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Author Topic: How to properly tie down/trailer a motorcycle  (Read 11060 times)
Veloce-Fino
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« on: April 12, 2010, 12:10:58 PM »

I purchased my 09 696 this past weekend and had to leave it at home when I went back to college Cry This coming weekend I will be driving all the way home to bring it back up. My father is bringing his jeep to help move some crap and he has a 6' flat trailer (for the dirtbikes/quad). I really do not know how to properly tie down a street bike. We don't really worry about the dirtbikes because they get dropped all the time Smiley However it would make me sick if my new bike fell over on the trailer or OMG vomit  fell out of the trailer (its only 5' wide) and exploded onto the highway at 80mph.

So how can I properly tie this sucker down? I have plenty of straps with the little winch buggers on em.

Thanks.
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WetDuc
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« Reply #1 on: April 12, 2010, 12:20:55 PM »

Run tie down straps from the handlebars, clamp, triple and/or fork area, exactly where you use on the 696 is dependent a bit on where you are tying down, so use a low, strong place(one trailer base point on each of the handlebar sides) and make sure you are not pinching anything on the bike when you ratchet down on both sides.  I used the handle bars once and then used the triple clamp another time since it's kind of open on the 696.  With the bike straight upright, ratchet and compress the forks about 1"-2" with the front wheel pushed up at the front of the trailer or into a wheel chock.  You should feel the bike really lock in at this point.  Run similar tie downs from the subframe to the sides of the trailer to support the back of the bike.  Put the bike in gear and you should be good to go.  Use more support ratchet straps if you want to lock it in more (I usually use 6 straps on a bike for a long trip).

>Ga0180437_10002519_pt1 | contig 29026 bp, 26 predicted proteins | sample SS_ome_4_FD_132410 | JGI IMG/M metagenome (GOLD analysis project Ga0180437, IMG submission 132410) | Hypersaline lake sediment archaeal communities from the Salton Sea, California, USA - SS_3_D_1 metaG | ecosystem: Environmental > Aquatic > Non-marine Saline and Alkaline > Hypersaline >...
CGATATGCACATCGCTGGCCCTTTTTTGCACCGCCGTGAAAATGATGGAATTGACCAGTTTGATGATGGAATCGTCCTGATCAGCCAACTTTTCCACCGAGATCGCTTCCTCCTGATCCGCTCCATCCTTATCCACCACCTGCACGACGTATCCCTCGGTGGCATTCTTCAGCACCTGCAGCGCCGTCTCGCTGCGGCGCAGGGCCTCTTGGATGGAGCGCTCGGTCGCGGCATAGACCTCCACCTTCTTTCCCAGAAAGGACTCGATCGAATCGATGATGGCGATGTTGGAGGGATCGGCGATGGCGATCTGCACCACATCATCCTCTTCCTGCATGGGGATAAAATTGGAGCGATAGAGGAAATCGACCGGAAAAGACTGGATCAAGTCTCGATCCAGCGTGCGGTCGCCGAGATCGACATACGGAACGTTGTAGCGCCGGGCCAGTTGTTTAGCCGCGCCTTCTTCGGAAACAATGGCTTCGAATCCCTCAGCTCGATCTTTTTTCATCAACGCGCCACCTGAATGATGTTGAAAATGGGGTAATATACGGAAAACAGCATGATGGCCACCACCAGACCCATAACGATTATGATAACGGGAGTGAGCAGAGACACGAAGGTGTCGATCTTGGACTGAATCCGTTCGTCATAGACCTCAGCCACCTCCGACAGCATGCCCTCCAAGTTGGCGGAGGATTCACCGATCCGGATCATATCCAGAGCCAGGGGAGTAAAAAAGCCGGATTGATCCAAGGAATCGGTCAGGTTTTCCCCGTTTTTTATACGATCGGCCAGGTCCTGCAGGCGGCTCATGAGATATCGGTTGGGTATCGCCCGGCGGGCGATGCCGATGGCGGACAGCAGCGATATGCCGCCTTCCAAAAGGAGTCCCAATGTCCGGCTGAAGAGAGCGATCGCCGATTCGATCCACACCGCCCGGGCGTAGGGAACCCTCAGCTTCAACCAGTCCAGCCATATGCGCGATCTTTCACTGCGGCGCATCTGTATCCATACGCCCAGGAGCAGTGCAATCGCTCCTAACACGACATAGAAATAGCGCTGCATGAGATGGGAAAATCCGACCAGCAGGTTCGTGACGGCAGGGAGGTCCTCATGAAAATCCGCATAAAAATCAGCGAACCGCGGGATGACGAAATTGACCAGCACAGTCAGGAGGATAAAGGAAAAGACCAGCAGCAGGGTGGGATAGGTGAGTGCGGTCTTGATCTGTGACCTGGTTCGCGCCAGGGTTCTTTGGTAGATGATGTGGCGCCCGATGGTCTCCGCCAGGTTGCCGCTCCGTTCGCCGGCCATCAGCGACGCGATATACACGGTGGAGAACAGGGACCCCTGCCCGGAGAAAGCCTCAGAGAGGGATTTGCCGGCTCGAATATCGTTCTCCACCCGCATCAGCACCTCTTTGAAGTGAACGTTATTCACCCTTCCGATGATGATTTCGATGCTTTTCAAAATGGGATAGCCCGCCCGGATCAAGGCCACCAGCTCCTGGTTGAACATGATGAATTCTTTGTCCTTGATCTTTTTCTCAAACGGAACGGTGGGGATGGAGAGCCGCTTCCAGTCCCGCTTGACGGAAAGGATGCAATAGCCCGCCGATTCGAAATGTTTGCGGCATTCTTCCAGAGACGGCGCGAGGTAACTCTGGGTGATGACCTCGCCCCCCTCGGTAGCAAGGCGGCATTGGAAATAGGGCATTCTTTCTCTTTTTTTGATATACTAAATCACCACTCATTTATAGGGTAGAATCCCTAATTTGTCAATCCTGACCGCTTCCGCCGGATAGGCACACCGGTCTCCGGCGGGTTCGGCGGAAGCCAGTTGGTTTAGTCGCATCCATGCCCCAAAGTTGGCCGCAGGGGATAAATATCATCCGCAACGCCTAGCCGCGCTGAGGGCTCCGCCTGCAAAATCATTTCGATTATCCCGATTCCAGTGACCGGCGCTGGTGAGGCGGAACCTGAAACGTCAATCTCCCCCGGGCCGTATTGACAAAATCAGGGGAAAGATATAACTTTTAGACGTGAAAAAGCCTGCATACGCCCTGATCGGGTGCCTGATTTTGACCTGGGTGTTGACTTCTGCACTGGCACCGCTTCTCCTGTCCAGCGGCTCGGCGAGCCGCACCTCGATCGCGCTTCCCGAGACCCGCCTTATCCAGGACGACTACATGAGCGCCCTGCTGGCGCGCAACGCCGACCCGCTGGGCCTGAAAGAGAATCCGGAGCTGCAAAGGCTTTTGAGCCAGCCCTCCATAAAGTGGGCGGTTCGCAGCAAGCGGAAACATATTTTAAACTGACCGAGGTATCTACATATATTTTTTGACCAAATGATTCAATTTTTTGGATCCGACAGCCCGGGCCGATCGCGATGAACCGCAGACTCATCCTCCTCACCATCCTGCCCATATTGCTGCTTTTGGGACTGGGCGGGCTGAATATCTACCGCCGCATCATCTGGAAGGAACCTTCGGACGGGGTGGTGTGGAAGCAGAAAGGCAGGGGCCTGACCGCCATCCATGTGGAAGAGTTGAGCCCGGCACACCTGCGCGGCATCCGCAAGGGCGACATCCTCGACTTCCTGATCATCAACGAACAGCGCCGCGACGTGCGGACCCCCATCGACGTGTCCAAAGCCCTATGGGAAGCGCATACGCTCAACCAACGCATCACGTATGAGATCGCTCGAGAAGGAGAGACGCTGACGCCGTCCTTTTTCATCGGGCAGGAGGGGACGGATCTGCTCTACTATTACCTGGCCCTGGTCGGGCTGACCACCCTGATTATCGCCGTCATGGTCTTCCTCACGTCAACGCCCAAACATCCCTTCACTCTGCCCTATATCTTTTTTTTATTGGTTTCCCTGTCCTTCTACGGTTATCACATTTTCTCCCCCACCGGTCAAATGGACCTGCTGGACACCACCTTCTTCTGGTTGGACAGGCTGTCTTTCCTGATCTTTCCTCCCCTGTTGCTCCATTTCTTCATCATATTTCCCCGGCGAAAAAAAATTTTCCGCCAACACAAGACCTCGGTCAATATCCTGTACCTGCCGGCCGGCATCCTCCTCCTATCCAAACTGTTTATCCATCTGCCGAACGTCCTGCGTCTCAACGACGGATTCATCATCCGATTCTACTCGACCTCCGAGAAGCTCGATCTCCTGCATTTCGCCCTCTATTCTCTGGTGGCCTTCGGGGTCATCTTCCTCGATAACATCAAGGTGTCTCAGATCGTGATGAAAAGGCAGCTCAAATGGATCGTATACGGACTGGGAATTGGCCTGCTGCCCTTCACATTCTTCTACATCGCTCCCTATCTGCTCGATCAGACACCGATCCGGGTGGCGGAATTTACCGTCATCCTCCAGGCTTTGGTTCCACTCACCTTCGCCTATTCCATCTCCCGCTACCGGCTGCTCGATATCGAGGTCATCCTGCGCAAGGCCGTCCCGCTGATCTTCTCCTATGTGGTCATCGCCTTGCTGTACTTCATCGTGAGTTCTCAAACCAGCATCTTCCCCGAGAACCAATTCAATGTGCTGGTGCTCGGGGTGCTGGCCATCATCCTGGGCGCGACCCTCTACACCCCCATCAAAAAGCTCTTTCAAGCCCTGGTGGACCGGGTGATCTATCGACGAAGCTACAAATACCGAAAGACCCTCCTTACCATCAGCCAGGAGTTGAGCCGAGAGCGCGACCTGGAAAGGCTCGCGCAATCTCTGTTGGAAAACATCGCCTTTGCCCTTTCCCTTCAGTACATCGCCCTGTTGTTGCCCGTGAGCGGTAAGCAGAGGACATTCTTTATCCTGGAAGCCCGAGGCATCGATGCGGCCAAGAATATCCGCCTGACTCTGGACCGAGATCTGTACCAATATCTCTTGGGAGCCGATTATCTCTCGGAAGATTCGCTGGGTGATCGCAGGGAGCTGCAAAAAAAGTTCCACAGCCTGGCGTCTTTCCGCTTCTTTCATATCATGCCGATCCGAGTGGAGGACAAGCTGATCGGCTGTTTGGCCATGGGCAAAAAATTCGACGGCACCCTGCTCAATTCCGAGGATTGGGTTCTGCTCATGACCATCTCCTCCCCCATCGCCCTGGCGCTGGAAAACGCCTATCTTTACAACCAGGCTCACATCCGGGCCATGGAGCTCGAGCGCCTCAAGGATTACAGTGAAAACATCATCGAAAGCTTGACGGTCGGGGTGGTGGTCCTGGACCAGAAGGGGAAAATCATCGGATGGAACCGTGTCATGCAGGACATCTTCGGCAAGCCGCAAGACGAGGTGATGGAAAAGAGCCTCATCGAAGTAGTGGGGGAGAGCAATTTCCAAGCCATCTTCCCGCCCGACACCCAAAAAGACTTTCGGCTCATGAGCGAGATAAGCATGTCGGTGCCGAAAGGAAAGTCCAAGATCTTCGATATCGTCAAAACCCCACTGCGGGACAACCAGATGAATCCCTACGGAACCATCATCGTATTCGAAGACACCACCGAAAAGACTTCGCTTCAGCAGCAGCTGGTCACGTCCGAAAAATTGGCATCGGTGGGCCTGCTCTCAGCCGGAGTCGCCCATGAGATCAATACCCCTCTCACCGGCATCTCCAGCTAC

Finally, give it the shove test and see how stable she is.  Drive easy on the trip, and reverse the steps when you get home.
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Veloce-Fino
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« Reply #2 on: April 12, 2010, 12:32:23 PM »

thanks! about the same as we do the offroad bikes.. just a lot more stressful because there is love involved. LOVE!
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DCXCV
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« Reply #3 on: April 12, 2010, 01:11:23 PM »

I always run them through the fork right above the bottom triple.  One on each side and you're golden. 
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« Reply #4 on: April 12, 2010, 02:01:56 PM »

Damn, I thought there was going to be funny video content based on the title.
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« Reply #5 on: April 12, 2010, 02:13:39 PM »

And be very very careful when un doing the straps!!!!!